“Jane’s script is brilliant,” says actor Leela Scott of Hockley Valley. “She does the coolest things. The riddles at the end are like something from a movie.”
Leela, 16, has been taking drama training at Theatre Orangeville since she was seven. After only a week of rehearsal, her experience shows in the sophistication with which she plays Titania, the calm and powerful leader of the Fair Folk, and she serves as a role model for the younger thespians.
Although this is Leela’s last year as a performer with the Young Company, she may yet have an opportunity to stay involved as a graduate. For the first time, Jane has drafted a group of recent Young Company alumni to run the show.
“I found that we were ending up with an increasingly large group of talented young people who, at seventeen, were too old for the program. And there is not always a place for them to continue in the theatre while they are in town,” Jane says. Returning to work as coaches and technicians enriches their theatrical perspective.
Each day Jane meets with the young coaches to discuss how they can assist individual actors and ensure they are proceeding with a singular interpretation of each role. The emphasis is on teamwork and Jane trusts the coaches to pass on their knowledge to the actors.
“I feel a bit like an orchestra leader because there is a lot of work done behind the scenes beyond what I am doing,” Jane says.
Week 3 Day 12
Every six-and-a-half hour rehearsal day begins with yoga and Tai Chi exercises. After that, if they feel inclined, any of the thirty actors, coaches and assistants are encouraged to share their personal stories. “To me that is the heart of what theatre is about,” Jane says. “We are storytellers.”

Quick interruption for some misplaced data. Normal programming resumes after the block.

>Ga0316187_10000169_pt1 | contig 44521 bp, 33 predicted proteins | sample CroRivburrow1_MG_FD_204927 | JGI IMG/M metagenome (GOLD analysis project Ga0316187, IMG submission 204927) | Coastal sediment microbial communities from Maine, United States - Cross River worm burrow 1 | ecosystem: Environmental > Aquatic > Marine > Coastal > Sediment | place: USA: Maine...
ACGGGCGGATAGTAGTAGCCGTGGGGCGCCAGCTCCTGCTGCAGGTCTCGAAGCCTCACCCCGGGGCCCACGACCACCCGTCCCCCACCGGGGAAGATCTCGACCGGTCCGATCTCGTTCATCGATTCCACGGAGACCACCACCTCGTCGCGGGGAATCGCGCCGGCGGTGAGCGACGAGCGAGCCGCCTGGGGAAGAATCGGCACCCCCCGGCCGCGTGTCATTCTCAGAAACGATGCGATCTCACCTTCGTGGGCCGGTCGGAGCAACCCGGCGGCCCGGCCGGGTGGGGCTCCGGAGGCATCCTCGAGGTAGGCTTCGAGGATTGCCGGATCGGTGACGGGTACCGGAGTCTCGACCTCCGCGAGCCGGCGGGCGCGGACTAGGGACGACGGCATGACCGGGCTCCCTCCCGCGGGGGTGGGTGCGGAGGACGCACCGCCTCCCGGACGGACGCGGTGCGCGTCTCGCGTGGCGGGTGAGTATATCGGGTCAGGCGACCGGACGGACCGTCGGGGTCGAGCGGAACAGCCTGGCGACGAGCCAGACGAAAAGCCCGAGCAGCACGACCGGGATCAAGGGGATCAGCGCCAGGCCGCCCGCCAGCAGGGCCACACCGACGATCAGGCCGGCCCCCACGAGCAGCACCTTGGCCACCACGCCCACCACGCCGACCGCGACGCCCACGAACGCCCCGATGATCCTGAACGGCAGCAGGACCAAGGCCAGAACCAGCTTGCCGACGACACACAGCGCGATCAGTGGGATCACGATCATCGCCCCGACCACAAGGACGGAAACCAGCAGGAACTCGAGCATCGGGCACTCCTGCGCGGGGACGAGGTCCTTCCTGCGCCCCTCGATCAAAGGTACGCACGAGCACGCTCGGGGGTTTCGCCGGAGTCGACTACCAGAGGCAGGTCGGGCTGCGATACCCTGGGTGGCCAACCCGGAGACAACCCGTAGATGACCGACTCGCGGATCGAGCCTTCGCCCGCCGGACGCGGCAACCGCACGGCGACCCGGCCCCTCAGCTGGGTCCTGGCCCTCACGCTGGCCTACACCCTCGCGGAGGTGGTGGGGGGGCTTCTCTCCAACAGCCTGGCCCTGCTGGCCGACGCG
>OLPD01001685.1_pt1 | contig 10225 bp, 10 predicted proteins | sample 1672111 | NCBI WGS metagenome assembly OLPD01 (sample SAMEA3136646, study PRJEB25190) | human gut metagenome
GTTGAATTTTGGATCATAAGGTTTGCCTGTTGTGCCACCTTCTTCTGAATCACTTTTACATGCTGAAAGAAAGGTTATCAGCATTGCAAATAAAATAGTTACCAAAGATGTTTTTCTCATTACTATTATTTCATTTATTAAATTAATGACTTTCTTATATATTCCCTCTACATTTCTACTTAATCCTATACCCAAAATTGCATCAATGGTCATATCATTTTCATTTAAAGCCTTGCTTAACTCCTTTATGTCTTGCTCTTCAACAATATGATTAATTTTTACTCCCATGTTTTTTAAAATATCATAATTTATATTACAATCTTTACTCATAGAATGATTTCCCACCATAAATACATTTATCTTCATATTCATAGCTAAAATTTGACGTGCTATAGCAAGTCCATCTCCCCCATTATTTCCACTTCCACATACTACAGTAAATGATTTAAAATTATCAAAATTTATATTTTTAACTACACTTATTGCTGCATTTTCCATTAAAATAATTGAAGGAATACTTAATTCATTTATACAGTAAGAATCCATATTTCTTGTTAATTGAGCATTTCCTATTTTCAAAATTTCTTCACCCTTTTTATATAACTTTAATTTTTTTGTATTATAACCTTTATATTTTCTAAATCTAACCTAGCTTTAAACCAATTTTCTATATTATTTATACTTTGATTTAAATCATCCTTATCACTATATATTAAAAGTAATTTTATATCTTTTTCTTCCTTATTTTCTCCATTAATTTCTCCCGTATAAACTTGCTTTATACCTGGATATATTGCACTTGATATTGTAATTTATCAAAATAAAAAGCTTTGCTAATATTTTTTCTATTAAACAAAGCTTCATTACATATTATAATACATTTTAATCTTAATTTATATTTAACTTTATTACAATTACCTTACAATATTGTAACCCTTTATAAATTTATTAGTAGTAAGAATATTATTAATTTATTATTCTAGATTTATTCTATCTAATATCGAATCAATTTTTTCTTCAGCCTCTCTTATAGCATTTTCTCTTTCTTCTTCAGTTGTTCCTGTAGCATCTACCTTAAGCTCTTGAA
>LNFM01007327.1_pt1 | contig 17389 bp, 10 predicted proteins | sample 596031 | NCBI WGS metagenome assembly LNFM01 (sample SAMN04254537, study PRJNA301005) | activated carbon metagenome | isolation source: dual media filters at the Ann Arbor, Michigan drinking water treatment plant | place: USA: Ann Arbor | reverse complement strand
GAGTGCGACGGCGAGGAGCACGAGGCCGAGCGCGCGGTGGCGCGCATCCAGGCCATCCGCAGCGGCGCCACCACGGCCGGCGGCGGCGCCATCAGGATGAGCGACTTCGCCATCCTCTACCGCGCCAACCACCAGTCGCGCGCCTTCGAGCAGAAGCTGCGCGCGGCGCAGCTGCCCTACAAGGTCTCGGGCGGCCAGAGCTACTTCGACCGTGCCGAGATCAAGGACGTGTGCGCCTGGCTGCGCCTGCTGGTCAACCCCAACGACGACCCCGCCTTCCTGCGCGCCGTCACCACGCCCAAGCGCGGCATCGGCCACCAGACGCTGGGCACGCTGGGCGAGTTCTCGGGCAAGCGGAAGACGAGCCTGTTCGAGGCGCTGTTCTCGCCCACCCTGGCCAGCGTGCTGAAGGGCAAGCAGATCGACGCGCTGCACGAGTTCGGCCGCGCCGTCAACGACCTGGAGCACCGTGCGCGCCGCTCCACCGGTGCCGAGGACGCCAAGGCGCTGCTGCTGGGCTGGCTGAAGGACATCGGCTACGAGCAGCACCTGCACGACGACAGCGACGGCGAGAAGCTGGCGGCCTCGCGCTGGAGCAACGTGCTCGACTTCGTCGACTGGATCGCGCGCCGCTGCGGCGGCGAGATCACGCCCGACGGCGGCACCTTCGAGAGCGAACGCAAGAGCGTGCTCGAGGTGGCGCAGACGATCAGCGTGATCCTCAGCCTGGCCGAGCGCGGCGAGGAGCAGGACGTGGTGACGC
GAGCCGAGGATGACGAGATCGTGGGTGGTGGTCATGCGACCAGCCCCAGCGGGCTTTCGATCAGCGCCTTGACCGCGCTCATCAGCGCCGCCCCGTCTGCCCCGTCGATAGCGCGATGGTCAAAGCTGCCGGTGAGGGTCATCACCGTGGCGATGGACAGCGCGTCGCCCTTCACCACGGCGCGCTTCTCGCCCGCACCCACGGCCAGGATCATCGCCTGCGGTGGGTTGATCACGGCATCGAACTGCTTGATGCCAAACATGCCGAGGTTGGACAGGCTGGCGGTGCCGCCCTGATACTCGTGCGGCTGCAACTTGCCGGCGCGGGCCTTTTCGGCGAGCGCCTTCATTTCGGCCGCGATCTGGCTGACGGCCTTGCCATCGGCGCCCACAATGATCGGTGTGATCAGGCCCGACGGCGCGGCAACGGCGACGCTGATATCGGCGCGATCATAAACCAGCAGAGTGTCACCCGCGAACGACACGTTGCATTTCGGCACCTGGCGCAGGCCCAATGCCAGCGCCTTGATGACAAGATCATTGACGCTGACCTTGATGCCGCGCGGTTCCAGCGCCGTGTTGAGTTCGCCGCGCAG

Acting involves more than reciting lines, and this week the focus is on characterization and body language. Jane brings in the big guns to collaborate: Jenee Gowing, Matthew Shawn Fleming and Ian Walsh lead workshops in movement, voice combined with movement and stage combat, respectively.
Together they review how each character’s personality can be expressed through body language. How, for example, should 13-year-old Michael McCreary move to convey the personality of Hawthorne, whom Michael describes as a “schizoid elf”?
Getting each character’s movements right is a tall order for a large cast on a small stage. Today, it takes nearly an hour to run through what will be a mere ten seconds of performance time, and the sequence will need more polishing before it’s stage-ready. But it’s a start.
The Young Company benefits from some of the theatre’s other professional talent, as well. Among them are costume designer Vandy Simpson, lighting technician Stephen Nixon, and technical director and set designer Beckie Morris. As the students move through their paces, I pop in on Beckie and her assistants. They are up to their elbows in muslin, glue and papier mâché, covering eight Styrofoam rocks.
The set must be sturdy enough to withstand the strain of twenty climbing actors who are not always in the right place at the right time. With just a few days before they move into the theatre it appears there is much to do, but Beckie is confident all will be ready. She is proud of the set – and she should be – on stage those lumps will appear convincingly realistic.
The involvement of professional staff is an important feature of the summer program. Jane wants the students to understand that every person involved in a theatrical production – onstage and off – is equally essential to the final outcome. “If, at the age of eleven or twelve, they learn that, it is a life-long gift that will serve them well in the arts and in life in general.”